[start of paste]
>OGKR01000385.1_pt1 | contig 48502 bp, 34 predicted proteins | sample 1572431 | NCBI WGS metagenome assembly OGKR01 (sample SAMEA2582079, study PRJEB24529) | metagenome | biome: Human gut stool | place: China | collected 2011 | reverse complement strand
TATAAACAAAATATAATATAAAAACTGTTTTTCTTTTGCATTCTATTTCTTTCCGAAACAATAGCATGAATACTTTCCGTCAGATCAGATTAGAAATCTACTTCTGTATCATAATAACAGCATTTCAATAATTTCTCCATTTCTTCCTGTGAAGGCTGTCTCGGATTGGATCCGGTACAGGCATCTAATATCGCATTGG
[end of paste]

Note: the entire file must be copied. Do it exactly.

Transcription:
>OGKR01000385.1_pt1 | contig 48502 bp, 34 predicted proteins | sample 1572431 | NCBI WGS metagenome assembly OGKR01 (sample SAMEA2582079, study PRJEB24529) | metagenome | biome: Human gut stool | place: China | collected 2011 | reverse complement strand
TATAAACAAAATATAATATAAAAACTGTTTTTCTTTTGCATTCTATTTCTTTCCGAAACAATAGCATGAATACTTTCCGTCAGATCAGATTAGAAATCTACTTCTGTATCATAATAACAGCATTTCAATAATTTCTCCATTTCTTCCTGTGAAGGCTGTCTCGGATTGGATCCGGTACAGGCATCTAATATCGCATTGG